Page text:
The benefits of exercise in the quest for a healthy body and mind are well documented. It promotes better sleep and allows the body to regenerate, strengthening bones, muscles and can help to increase your lifespan. In fact, exercise is considered to be a medicine in its own right!
An article in the National Library of Medicine’s Editor in Chief Anne K Swisher, entitled “Yes, exercise is medicine … but so much more!” outlines the American College of Sports Medicine (ACSM) campaign to educate health care providers of the benefits of exercise for a range of diseases and disorders, which is supported by Lisa W McVey and E Hillegass medical papers into the effects of exercise on patients with kidney disease.
With this in mind, it is no surprise to learn that exercise is one of the most effective ways to boost your immune system, This is important, as a robust immune system is crucial for good health and especially for protecting us against cancer. When functioning correctly, the body’s immune system can protect against cancer cells Immunotherapy for cancer, utilises the body’s immune system to seek out and destroy the cancer cells.
Let’s backtrack by explaining how the immune system works, in simple terms it protects the body from infection by recognising and fighting off threats in the form of viruses, pathogens and damaged cells.
Innate immunity is present from birth, it recognises threats such as toxins and bacteria and releases cytokines and chemokines (messenger molecules) which trigger the response from the immune system.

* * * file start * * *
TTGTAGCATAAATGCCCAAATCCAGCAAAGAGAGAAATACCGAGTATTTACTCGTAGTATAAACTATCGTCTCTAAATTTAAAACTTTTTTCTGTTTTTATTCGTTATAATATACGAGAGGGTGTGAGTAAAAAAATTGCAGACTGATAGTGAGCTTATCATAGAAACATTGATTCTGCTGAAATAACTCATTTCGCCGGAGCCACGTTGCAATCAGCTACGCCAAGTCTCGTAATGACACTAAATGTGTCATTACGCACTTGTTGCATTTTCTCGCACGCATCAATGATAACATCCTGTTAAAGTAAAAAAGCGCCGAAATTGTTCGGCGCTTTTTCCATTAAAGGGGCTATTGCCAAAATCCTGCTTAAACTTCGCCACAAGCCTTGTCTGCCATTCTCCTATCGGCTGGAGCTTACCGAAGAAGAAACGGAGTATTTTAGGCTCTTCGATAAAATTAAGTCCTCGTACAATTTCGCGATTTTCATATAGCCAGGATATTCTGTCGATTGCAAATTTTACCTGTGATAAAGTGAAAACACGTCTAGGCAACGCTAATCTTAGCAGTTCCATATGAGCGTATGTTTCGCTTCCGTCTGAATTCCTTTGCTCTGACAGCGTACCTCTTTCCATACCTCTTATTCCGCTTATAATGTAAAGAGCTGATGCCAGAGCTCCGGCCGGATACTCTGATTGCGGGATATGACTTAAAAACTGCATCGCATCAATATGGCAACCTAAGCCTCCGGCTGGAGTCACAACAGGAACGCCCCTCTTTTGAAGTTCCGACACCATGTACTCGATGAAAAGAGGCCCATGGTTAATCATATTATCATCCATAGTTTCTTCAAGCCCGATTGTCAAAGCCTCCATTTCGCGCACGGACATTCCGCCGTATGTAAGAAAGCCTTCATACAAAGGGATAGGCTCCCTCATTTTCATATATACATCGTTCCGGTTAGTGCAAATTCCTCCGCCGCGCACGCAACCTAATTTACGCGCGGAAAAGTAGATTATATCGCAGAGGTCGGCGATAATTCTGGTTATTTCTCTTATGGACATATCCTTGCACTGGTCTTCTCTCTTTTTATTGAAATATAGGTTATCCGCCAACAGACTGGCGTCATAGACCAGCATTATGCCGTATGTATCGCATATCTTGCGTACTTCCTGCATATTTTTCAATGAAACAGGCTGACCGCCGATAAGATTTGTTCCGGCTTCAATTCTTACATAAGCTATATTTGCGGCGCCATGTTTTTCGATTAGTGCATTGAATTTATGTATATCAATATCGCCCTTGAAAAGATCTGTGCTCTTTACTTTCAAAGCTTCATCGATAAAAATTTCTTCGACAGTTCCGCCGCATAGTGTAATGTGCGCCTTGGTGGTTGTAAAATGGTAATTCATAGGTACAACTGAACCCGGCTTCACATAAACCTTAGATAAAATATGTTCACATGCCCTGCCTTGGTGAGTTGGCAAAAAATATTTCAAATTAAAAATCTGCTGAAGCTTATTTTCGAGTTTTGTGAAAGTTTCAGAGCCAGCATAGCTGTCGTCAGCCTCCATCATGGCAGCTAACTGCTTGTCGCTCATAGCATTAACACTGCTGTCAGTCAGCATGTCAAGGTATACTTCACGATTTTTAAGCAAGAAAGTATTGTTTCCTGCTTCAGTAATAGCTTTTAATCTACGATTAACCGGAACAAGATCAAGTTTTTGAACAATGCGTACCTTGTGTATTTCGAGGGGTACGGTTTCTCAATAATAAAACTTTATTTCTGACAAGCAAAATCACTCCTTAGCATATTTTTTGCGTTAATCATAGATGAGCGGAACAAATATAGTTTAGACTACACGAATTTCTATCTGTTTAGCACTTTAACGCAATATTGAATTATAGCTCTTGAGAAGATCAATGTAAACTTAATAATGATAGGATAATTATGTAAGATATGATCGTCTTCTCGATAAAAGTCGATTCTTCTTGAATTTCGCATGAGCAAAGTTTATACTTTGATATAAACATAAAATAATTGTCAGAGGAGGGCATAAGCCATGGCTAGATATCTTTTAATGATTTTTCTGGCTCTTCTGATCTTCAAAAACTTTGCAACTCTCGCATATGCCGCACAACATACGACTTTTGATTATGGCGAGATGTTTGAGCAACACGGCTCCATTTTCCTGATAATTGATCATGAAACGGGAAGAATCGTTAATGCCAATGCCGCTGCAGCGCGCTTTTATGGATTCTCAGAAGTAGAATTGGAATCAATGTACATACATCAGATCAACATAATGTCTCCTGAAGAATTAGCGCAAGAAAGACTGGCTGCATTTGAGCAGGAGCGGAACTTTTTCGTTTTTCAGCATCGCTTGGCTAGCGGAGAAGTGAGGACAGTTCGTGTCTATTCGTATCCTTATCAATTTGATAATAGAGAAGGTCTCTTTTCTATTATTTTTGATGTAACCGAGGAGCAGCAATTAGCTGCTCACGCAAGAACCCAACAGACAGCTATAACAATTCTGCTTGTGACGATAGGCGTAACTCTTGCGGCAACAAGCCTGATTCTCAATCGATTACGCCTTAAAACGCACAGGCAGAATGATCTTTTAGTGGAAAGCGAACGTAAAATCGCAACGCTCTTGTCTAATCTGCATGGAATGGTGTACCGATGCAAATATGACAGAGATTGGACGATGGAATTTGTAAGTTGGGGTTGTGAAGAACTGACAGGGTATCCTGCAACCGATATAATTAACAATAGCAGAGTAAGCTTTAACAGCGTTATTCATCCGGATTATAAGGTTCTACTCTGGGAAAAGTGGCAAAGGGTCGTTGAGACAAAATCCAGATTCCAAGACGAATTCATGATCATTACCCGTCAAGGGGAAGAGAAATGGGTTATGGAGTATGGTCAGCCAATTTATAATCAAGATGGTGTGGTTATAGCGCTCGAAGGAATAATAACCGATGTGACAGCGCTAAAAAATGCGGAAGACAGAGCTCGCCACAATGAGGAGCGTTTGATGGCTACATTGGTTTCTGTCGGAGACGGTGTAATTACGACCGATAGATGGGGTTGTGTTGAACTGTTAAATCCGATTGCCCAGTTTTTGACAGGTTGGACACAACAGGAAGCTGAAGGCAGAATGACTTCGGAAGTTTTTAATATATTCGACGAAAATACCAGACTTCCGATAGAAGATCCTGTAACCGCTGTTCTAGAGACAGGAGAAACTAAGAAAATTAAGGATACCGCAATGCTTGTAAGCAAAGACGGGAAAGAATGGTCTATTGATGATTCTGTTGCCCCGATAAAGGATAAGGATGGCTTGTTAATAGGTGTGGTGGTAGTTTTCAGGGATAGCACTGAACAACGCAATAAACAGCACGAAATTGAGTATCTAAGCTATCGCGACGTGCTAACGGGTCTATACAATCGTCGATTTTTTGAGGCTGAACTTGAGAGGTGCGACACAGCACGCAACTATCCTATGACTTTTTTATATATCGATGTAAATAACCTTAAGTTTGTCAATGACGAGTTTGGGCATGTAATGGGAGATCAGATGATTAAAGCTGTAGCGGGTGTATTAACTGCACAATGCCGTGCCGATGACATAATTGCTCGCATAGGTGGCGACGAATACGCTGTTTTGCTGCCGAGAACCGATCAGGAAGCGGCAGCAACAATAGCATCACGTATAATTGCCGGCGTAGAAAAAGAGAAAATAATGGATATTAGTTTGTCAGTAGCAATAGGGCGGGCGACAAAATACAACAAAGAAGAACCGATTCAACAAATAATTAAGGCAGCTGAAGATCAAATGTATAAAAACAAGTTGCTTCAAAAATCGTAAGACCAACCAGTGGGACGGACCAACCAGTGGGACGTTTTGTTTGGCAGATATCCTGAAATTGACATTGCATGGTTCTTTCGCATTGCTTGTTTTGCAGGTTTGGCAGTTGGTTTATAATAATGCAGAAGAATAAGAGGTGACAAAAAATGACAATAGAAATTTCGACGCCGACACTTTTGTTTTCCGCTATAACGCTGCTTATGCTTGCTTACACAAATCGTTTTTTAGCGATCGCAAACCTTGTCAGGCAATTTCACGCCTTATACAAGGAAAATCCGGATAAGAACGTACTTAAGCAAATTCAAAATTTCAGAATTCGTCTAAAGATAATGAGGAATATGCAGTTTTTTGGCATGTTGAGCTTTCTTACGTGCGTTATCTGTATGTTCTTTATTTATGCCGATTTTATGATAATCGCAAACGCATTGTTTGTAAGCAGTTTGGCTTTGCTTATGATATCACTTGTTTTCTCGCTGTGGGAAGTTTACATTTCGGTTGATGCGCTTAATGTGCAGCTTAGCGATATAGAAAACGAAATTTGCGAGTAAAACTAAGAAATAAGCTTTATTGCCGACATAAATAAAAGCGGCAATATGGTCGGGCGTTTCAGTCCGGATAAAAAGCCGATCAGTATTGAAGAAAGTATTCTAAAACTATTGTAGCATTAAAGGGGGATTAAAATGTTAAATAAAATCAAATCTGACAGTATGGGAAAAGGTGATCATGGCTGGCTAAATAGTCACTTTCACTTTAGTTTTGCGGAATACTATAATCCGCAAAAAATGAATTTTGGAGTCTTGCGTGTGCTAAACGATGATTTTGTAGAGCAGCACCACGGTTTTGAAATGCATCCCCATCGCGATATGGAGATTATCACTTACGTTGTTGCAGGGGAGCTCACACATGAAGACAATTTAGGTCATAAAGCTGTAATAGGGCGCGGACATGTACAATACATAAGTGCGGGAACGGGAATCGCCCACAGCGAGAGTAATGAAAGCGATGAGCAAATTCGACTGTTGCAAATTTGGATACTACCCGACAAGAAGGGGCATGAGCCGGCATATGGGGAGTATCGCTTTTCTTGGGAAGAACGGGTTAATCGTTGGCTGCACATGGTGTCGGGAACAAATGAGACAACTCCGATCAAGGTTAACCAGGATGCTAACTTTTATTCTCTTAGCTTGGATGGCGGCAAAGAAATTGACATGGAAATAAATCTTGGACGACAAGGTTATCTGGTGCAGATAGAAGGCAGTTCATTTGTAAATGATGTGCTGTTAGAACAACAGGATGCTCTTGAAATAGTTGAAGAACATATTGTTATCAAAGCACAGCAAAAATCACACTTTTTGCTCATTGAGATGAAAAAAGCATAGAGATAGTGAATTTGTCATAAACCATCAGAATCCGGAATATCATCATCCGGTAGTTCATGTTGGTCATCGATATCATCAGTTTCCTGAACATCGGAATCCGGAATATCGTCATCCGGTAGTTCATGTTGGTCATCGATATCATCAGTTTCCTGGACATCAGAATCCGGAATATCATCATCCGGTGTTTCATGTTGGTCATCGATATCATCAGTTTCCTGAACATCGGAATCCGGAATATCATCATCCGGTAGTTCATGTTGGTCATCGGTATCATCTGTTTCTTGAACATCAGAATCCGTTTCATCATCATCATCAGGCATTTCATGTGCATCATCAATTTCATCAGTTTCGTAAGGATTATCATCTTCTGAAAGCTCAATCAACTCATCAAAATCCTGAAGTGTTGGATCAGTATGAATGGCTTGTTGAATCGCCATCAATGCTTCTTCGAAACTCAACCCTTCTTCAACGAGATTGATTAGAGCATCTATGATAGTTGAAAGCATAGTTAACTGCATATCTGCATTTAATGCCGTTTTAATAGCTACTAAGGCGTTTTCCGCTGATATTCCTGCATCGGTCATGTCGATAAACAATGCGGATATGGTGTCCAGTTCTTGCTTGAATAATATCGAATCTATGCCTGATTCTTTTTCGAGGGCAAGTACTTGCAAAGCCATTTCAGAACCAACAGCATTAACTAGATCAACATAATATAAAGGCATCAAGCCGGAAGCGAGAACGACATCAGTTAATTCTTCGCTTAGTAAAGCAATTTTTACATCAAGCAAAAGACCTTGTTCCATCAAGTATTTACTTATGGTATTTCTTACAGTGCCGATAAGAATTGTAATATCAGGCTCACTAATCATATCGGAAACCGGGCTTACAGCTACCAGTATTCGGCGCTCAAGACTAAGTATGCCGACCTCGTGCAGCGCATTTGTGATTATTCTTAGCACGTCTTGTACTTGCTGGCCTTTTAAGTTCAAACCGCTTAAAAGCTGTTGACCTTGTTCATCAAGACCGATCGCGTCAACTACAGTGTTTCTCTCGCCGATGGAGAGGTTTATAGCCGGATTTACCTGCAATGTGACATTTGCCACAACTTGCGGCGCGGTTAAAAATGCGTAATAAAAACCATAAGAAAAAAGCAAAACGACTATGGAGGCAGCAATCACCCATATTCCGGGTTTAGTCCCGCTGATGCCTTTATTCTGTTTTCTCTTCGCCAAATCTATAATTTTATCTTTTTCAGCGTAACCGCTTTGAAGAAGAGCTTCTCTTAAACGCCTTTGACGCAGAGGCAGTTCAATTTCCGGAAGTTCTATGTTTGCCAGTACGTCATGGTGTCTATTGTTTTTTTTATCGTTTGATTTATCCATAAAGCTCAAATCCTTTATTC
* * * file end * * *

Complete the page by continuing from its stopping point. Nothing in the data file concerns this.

Dr. Deborah Fuller, a microbiologist from the University of Washington, explained that pathogens and antigens (the molecules on the surface of pathogens) are broken down and presented to the body’s memory cells (B and T cells), at which point the immune response kicks in. The B cells produce antibodies to block infection and halt the damaged cells replicating. The ‘antigen presenting cells also trigger T cells to find and eliminate damaged cells. Once the threat has been dealt with, the memory cells will reactivate upon recognising the same pathogen should it occur again in the future. The bad cells will be identified and destroyed, thereby preventing illness. Find out more about T cells and immunotherapy.
Exercise encourages the body to produce cytokines and chemokines which bolster the immune system to make sure its in prime condition and ready to fight off any threats, quickly and more effectively. It also helps the body to regulate the correct immune response to each infection, preventing inflammation causes by an overactive immune system.
One example which is particularly pertinent post-pandemic, is that people who caught Covid-19 who exercised regularly, were least likely to be hospitalised. Whereas those who were not physically active, were more likely to suffer inflammation, causing lung and tissue damage.
Now we know how important it is to keep active for a healthy immune system, we need to establish the optimum level of activity to achieve these benefits. According to Dr. Christopher McMullen, Harborview Medical Center, around 2.5 hours of moderate cardio and strength exercises per week is recommended in order to realise any benefits. Alternatively, if you prefer high intensity exercise, around 1.5 hours will suffice. There is no need to go mad (as overtraining can have an adverse effect) or adhere to specific programmes. You can break up your exercise into achievable blocks to fit into your schedule and lifestyle
The takeaways are that exercise makes your immune system function better by helping the body to:
Just remember, the most important point is that any type of physical activity is better than none and you should go at the rate that is comfortable for you.
For more information about the immune system and immunotherapy as a cancer treatment, contact email@example.com.
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